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The Tallest Man on Earth: Sometimes the Blues is Just a Passing Bird

[Dead Oceans]

November 8, 2010  |  2:00pm
The Tallest Man on Earth: <i>Sometimes the Blues is Just a Passing Bird</i>

Another dose of sparse, acoustic daydreaming—still pensive, gorgeous, mysterious

One thing missing from a lot of music today is mystery. In the pre-Internet days—before everything was leaked and available for anticipation-killing preview at the click of a mouse weeks before its scheduled release, back when there were special midnight record sales and fans so badly wanted a new album that they camped out in record-store parking lots to be first in line—people used to buy a lot of music based on nothing more than an intriguing album cover, say Pink Floyd’s Wish You Were Here, or a bizarrely awesome band name, like The Jesus Lizard. As a music lover interested in discovering something new and amazing, the safe bet was that any album with a cover featuring two businessmen shaking hands while one bursts into flames—or by a band with a name that enigmatically juxtaposed the Christian savior and a menacing reptile—was going to kick some serious ass. But nowadays, that kind of mystery is much harder to find—it’s been eaten away by gross overexposure, from the relentless blog coverage of artists’ personal lives, and from way too much social networking; we’ve been granted too many peeks behind the curtain, revealing that the once-powerful Wizard of Rock is really just some geeky dude strumming a six-string from behind an increasingly torn and frayed curtain. We know far too much about our musical heroes today. To the point that it detracts from their art.

Which is one of many reasons I love the Tallest Man on Earth. After researching online, the only thing I know about about him is that his real name is Kristian Matsson, and that he’s a 27-year-old Swede who used to play in some band called Montezumas. There are no personal details on his Facebook page or elsewhere. He’s like smoke wafting in the ether—try to grasp him, and he slips through your fingers. Sure, he has a Twitter page. But if you go to it, there is nothing there, save for a tiny picture of the artist that’s been cropped to cut out his face. There are no posts. In fact, the only tweets coming from Matsson are the sounds of the birds he occasionally uses as a backdrop for his impressionistic acoustic ballads.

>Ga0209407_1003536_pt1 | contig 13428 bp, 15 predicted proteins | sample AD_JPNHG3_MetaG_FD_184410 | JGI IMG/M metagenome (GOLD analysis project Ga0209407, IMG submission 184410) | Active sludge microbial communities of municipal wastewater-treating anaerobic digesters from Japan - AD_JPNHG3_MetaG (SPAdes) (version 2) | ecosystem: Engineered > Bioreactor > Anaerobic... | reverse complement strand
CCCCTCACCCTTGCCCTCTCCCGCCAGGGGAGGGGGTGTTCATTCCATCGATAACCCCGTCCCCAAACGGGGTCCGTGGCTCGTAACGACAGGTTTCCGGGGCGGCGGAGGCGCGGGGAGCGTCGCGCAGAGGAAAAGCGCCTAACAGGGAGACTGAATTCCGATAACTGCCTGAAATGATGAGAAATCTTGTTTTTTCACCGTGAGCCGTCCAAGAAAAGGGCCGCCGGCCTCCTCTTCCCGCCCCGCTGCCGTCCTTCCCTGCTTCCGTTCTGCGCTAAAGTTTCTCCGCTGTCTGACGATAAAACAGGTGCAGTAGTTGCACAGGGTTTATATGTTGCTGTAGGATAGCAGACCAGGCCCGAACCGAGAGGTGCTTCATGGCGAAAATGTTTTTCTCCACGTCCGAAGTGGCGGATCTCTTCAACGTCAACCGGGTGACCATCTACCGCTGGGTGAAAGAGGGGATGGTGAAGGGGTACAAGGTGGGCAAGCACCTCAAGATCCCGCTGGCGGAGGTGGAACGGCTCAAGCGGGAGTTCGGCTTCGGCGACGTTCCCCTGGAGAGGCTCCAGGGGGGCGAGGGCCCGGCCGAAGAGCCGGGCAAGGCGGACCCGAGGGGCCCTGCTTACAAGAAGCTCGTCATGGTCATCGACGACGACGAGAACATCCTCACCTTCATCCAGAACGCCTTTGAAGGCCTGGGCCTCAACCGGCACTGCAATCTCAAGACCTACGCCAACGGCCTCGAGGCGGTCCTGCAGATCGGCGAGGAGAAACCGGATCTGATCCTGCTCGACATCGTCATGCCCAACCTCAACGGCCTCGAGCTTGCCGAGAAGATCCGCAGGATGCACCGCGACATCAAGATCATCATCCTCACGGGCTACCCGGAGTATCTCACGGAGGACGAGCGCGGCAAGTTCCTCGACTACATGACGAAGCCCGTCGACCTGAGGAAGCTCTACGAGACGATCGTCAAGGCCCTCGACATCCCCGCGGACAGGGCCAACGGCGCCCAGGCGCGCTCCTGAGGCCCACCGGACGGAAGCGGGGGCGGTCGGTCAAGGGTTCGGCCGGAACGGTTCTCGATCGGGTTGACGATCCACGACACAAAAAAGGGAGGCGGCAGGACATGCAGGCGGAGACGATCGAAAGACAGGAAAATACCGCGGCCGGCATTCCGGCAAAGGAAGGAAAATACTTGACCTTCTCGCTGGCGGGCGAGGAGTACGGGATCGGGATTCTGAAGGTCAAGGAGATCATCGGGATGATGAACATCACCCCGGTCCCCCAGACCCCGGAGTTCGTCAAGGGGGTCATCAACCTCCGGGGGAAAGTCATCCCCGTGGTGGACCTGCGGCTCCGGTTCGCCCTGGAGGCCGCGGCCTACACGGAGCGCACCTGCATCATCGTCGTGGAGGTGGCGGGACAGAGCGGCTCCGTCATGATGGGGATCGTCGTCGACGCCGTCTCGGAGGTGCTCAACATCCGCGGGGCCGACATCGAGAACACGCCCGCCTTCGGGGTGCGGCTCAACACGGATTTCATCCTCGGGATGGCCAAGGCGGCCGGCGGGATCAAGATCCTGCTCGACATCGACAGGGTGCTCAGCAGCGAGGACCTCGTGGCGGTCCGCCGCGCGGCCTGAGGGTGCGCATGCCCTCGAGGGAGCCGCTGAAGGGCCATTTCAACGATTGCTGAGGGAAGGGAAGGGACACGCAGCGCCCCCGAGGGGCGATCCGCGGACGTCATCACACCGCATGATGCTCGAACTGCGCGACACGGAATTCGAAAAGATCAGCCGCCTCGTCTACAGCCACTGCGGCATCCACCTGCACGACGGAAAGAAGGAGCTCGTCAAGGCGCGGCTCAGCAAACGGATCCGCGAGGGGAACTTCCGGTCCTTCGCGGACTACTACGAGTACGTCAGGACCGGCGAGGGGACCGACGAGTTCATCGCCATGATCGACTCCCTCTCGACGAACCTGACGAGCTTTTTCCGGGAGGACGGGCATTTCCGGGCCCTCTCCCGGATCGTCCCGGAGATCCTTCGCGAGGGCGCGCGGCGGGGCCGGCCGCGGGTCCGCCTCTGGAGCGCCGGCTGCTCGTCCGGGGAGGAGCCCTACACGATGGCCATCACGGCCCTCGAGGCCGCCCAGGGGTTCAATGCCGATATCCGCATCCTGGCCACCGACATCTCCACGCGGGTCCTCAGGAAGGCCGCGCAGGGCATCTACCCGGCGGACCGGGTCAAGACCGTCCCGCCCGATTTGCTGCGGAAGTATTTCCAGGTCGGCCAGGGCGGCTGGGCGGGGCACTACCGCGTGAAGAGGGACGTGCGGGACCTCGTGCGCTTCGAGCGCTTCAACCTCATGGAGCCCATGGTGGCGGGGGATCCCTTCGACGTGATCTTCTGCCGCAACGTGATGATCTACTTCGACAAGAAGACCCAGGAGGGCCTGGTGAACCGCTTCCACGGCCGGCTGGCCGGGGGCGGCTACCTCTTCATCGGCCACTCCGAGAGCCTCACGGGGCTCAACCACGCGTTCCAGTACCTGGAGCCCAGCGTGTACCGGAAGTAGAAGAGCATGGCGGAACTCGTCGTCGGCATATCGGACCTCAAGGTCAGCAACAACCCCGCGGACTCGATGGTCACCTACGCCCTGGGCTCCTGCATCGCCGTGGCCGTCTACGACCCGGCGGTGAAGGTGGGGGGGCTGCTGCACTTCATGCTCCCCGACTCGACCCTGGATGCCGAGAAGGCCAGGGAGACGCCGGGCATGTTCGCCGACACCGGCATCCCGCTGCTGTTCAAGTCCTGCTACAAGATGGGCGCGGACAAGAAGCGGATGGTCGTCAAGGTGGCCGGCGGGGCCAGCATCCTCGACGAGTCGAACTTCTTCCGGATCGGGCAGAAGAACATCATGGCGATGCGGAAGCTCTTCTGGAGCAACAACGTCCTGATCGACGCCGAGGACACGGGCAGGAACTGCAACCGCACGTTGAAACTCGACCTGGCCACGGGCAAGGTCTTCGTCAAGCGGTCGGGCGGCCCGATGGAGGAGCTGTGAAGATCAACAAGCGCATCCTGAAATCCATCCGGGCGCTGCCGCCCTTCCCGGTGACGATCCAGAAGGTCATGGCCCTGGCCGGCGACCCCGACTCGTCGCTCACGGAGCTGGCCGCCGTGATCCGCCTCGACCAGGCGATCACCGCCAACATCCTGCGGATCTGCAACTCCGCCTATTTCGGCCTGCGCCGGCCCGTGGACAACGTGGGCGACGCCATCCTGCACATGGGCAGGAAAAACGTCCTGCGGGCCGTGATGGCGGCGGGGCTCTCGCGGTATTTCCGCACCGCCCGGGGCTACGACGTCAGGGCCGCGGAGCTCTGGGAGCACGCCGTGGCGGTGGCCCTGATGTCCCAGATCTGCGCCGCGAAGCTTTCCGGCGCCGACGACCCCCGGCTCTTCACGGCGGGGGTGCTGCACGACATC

The Tallest Man on Earth’s new five-song EP is a lot like a flash-fiction version of his full-length debut, Shallow Graves, which means we get only 17 minutes of music. But despite its extreme brevity, Sometimes the Blues is Just a Passing Bird is still a wholly satisfying suite of sparse, moody, pensive tunes, immaculately fingerpicked as if simultaneously conjuring Mississippi John Hurt, Paul Simon and early Dylan. There is one slight departure—on “The Dreamer,” Matsson puts his trusty acoustic back in the case, and plugs in a slightly overdriven electric to accompany his quivering, daydreamy voice. Still, he remains as reflective, autumnal and timeless as ever.

Listening to his songs sends your thoughts meandering like an ancient stream—everything modern melts away, TV sets and cellphones turn to steam, even the computer I’m typing on seems to fade into ghostly oblivion. This music has a way of detaching you from the time and place you’re in, and transporting you to a parallel dimension that looks something like New England in fall; a Robert Frost poem, bird songs resounding in the crisp air, leaves burst blossoming colors—deep golds, burning oranges and fiery reds, all contrasted and bound to Earth by what they’ll soon become—the faded browns crumbling underfoot.

There is distinct pastoral element at work in the Tallest Man on Earth’s songs. He invokes the elements and the myriad forces nature: rivers, islands, rocks, clouds, birds, meadows, rainstorms, hail, forests, weeds, lilies and wheat. It lends a weight, a primal power to the music. Which, in turn, lends itself to the mystery, and to Matsson’s subtle, hushed mysticism.

Sparrows—which featured prominently in Shallow Graves’ “The Sparrow and the Medicine”—reappear in new songs “Like the Wheel” and the sighing waltz “Thrown Right at Me.” It’s difficult to glean exactly what this frail little bird means for Matsson, which is why it works so well—symbolically, it’s wide open. Does he intend to convey a delicate simplicity, or make a joyous appeal to higher thoughts and ideals? Is it a metaphor representing God’s love for even the least among us, or perhaps an image meant to evoke the rebirth and renewal of spring? Or is it something more sinister, something more akin to Stephen King’s use of sparrows in his novel, The Dark Half, in which these tiny birds are “harbingers of the dead?” The beauty of Matsson’s lyrics is in their ambiguity and, thus, malleability. He is a true poet, with an amazing command of the English language; perhaps one of the greatest second-language lyricists ever, spinning affecting lines like, “I’m just a shadow of your thoughts of me,” and “please let the kindness of forgetting set me free.”

Mood-wise, Matsson can bottle lonesome with best—the evocative mix of his guitarwork, words and melodies can send a chill through you, but this is always followed by a comforting warmth, as if to say, “Yes, these sad and painful things happened, but they are a part of life every bit as important as the contentment and bliss and revelry, and they happen to us all.” It’s from this realization of the shared experiences of anguish and uncertainty and heartbreak that the warmth radiates, evaporating loneliness. “I’m just a dreamer, but I’m hanging on,” Matsson sings.

Aren’t we all?

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